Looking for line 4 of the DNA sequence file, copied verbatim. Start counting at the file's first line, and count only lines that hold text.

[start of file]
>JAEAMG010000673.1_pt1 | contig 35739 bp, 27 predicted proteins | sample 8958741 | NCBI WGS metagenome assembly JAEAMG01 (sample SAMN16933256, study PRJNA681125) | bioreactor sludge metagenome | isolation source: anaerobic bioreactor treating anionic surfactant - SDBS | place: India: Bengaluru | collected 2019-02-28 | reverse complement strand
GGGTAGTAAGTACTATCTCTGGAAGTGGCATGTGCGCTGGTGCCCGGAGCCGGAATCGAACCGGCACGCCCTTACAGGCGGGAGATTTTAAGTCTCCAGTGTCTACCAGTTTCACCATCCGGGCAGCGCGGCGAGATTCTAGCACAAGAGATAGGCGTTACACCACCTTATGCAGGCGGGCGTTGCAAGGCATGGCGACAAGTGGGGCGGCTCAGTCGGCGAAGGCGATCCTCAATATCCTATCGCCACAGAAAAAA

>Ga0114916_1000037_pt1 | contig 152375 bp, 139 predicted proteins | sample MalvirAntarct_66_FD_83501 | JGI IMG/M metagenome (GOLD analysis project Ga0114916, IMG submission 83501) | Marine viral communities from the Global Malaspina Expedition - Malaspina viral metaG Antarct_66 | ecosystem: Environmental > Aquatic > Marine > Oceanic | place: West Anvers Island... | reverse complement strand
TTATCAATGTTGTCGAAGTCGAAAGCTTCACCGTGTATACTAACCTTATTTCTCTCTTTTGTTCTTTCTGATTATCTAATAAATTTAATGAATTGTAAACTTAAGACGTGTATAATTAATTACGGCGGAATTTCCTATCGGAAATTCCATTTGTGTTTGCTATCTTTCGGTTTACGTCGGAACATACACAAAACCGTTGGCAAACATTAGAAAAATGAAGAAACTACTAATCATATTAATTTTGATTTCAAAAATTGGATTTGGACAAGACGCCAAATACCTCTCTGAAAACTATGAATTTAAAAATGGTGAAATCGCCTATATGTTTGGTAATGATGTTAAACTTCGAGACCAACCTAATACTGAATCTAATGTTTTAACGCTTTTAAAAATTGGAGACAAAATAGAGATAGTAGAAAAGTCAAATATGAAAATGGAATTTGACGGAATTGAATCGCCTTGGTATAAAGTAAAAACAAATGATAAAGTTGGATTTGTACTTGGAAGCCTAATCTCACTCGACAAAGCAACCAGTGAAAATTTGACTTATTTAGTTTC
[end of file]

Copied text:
TTATCAATGTTGTCGAAGTCGAAAGCTTCACCGTGTATACTAACCTTATTTCTCTCTTTTGTTCTTTCTGATTATCTAATAAATTTAATGAATTGTAAACTTAAGACGTGTATAATTAATTACGGCGGAATTTCCTATCGGAAATTCCATTTGTGTTTGCTATCTTTCGGTTTACGTCGGAACATACACAAAACCGTTGGCAAACATTAGAAAAATGAAGAAACTACTAATCATATTAATTTTGATTTCAAAAATTGGATTTGGACAAGACGCCAAATACCTCTCTGAAAACTATGAATTTAAAAATGGTGAAATCGCCTATATGTTTGGTAATGATGTTAAACTTCGAGACCAACCTAATACTGAATCTAATGTTTTAACGCTTTTAAAAATTGGAGACAAAATAGAGATAGTAGAAAAGTCAAATATGAAAATGGAATTTGACGGAATTGAATCGCCTTGGTATAAAGTAAAAACAAATGATAAAGTTGGATTTGTACTTGGAAGCCTAATCTCACTCGACAAAGCAACCAGTGAAAATTTGACTTATTTAGTTTC